Meredith Rainey

Milwaukee Ballet (1985-1987)
Pennsylvania-Milwaukee Ballet (1987-1989)
Pennsylvania Ballet: Soloist (1989-2006)
Dance Theatre of Harlem: Demi-Soloist (1997)
Ballet X: (2005-2009)
Alvin Ailey American Dance Theater: Guest Artist
Complexions: Guest Artist

At the age of 15, Meredith Rainey, a young African American teenager residing in Fort Lauderdale alongside his single mother, sister, and occasionally his brothers, witnessed his close friend rehearse a solo for an audition at the Dillard School of the Performing Arts. Despite lacking knowledge about dance, he offered a suggestion after her performance, marking his first foray into choreography. Encouraged by his friend and guidance counselor, he subsequently applied to the Dillard School of the Performing Arts, immersing himself in ballet, Graham technique, jazz, and other mandatory courses. This marked the beginning of a transformative journey where every class presented a new and invigorating challenge, with ballet emerging as his primary passion due to its rigor, discipline, and dedication to improvement.

Over the following years, Meredith dedicated himself to dance, supplementing his education with additional classes under Brenda Gooden, a former Pittsburgh Ballet dancer. Upon graduating from high school, he auditioned for and joined the Fort Lauderdale Ballet, where he rapidly adjusted to the demands of the profession, solidifying his position within the company through his innate ability to absorb choreography, technique, and corrections.

Despite the unpaid nature of his position, he seized opportunities for growth, securing a full scholarship for the Milwaukee Ballet summer program after auditioning for various professional companies. This marked a period of significant personal and artistic development, during which he embraced his identity as an artist, performer, and gay man. His talent and dedication were soon recognized, leading to an invitation to join the Milwaukee Ballet as a trainee, subsequently transitioning to an apprentice role and becoming the first African American dancer in the company’s history.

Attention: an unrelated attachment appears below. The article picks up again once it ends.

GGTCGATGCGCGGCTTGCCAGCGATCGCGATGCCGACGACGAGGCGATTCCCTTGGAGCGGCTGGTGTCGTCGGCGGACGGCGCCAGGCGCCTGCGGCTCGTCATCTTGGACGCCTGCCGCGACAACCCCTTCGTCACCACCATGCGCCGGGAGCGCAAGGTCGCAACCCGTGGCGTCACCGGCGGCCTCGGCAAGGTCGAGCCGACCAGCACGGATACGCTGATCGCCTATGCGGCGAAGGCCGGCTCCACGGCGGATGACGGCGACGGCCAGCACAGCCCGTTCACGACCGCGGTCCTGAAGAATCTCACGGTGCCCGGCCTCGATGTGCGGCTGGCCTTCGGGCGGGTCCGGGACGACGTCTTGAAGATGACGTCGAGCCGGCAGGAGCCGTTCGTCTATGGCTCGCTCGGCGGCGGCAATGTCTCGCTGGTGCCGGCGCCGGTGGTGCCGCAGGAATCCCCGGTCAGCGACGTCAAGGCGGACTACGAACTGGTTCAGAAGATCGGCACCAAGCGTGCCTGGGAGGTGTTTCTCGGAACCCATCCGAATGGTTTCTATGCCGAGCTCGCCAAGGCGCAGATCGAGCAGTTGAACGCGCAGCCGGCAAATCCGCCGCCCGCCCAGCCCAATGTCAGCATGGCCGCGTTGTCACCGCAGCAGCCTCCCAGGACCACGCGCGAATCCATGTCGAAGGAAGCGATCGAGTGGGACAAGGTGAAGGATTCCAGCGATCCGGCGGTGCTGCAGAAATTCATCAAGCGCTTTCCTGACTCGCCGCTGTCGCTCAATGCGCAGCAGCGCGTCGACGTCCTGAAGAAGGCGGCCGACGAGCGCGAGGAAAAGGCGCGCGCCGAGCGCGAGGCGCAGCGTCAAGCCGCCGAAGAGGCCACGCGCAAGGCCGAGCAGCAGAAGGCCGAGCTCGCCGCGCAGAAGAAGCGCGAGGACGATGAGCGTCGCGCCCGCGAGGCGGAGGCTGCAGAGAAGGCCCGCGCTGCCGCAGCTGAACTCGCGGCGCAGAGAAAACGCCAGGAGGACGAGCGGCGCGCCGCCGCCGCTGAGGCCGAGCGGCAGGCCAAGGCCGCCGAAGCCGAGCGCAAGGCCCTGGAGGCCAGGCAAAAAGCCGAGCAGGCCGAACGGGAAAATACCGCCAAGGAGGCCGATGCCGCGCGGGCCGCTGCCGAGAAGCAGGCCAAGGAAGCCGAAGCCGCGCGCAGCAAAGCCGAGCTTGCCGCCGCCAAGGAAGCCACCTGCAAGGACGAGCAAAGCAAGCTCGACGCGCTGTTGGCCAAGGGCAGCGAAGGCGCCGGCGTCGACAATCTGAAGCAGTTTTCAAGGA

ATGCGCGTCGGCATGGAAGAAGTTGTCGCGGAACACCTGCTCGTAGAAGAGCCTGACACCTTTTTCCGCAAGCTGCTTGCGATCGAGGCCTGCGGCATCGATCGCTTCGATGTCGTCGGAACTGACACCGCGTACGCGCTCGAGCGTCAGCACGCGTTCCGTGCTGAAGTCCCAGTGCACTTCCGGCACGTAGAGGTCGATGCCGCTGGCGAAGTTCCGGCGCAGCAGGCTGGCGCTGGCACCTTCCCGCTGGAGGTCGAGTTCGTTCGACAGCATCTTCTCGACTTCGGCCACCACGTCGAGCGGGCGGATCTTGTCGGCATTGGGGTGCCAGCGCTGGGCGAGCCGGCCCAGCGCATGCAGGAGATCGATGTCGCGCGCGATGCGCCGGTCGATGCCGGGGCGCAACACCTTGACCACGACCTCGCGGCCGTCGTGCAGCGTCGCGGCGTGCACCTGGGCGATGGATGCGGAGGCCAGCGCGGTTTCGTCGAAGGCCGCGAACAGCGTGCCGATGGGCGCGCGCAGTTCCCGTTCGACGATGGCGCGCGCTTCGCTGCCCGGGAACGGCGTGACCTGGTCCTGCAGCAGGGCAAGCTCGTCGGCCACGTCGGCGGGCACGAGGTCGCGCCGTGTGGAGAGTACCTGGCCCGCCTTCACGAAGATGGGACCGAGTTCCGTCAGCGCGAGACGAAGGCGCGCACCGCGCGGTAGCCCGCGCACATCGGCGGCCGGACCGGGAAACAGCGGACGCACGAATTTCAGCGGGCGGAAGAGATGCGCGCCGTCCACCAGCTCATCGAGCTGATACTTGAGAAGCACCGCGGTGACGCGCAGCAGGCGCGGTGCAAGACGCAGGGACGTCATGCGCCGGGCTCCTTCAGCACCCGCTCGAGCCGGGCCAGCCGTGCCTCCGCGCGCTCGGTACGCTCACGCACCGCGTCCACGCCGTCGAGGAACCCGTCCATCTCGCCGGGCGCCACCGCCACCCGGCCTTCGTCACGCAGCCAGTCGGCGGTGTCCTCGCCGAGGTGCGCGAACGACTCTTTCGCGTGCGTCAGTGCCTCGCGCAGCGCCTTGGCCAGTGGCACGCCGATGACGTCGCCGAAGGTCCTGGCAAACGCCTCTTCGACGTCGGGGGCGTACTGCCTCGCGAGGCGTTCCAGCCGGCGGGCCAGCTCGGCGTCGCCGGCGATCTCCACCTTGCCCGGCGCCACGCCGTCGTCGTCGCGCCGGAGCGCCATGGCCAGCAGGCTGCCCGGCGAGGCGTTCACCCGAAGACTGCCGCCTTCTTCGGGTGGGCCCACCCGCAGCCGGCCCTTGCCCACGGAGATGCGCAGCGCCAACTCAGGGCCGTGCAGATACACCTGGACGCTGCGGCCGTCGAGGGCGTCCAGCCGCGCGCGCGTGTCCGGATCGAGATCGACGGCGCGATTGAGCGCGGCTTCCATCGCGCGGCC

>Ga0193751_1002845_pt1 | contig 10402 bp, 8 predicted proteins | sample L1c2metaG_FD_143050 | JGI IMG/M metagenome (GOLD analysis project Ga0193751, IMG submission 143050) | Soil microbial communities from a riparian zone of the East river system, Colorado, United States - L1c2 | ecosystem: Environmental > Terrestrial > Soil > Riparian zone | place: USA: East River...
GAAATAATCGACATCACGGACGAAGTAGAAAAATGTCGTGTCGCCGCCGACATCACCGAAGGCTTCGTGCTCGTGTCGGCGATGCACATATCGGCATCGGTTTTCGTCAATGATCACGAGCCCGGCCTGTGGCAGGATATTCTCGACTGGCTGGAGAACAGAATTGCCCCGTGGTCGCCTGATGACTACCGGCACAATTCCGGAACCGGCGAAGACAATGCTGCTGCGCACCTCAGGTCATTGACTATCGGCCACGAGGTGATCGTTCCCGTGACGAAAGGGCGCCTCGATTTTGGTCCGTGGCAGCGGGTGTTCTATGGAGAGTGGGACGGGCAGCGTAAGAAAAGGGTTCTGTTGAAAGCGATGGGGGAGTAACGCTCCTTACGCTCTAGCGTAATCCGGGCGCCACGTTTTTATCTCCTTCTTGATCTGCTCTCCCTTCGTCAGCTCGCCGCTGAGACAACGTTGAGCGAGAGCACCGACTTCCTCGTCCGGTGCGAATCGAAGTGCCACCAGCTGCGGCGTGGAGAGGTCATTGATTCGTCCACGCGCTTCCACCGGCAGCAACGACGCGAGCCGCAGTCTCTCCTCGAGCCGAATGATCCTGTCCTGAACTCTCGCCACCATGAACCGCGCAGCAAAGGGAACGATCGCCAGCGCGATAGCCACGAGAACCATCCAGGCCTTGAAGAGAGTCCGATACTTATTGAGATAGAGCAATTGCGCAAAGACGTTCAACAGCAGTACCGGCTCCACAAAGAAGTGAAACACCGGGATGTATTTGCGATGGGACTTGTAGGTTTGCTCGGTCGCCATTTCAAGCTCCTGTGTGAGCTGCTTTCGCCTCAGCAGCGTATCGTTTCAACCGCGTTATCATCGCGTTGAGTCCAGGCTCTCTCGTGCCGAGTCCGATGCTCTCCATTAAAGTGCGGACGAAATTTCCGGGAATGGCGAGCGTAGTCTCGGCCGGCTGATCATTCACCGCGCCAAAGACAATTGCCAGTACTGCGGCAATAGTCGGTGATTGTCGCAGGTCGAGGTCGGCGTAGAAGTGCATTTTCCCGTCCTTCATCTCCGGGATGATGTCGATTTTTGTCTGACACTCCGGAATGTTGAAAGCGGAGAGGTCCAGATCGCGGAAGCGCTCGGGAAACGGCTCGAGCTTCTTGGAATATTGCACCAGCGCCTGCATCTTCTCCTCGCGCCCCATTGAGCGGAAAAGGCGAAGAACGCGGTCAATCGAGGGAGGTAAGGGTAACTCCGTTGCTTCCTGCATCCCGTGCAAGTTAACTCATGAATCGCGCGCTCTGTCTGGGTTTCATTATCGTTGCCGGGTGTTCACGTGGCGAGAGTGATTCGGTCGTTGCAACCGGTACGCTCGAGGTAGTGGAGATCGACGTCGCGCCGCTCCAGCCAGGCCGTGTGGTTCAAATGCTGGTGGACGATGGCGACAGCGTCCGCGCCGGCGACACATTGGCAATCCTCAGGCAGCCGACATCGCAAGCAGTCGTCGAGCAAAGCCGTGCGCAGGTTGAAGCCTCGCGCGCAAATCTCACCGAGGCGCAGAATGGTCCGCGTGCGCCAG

Meredith’s career continued to flourish as he joined the Pennsylvania-Milwaukee Ballet and later the Pennsylvania Ballet now known as the Philadelphia Ballet, where he remained for the majority of his performing years. Notable highlights include performances with Dance Theatre of Harlem and Complexions Contemporary Ballet, as well as a guest appearance with the Alvin Ailey Dance Theater. Throughout his career, he had the privilege of working with esteemed choreographers and originating roles in numerous productions, each experience contributing to his growth as a performer, creator, and educator. Additionally, he played a pivotal role as a founding dancer with Ballet X while simultaneously performing with the Philadelphia Ballet.

Upon retiring from the Philadelphia Ballet, Meredith embarked on a new chapter, delving into choreography and finding his voice outside the classical ballet world. He participated in workshops and mentoring programs, honing his skills as a choreographer and eventually establishing himself as a sought-after creator. His commissioned works have been performed internationally, and he has also dedicated himself to teaching at various institutions, sharing his knowledge and passion with the next generation of dancers.

Driven by a desire to create a more inclusive and innovative dance environment, he founded Carbon Dance Theatre, a venture that provided him with valuable lessons in leadership, resilience, and purpose. While ultimately deciding to close the company to focus on artistic projects and teaching, his contributions to the dance community have been recognized through numerous awards and honors, underscoring his enduring impact on the field.

Reflecting on his journey, Meredith acknowledges the profound role that dance has played in shaping his life, from humble beginnings to remarkable achievements. Through perseverance, passion, and a commitment to his craft, he has transcended barriers and realized his dreams, finding fulfillment and purpose in the transformative power of movement.

Source and personal website:

Meredith Rainey

See also:

Broad Street Review of “BUILDING”, Broad Street Review
Thinking Dance HubChat with Theresa Ruth Howard & Tommie-Waheed Evans
Review: AMERICAN REPERTORY BALLET’s ELEVATE Sparkles at Kaye Playhouse, Broadway World
American Repertory Ballet: Up, Up, and Elevate, Critical Dance
Dance review: Meredith Rainey and Tania Isaac in ‘(In)Visible,’ The Philadelphia Inquirer 

Video links:

Choreographic Excerpts


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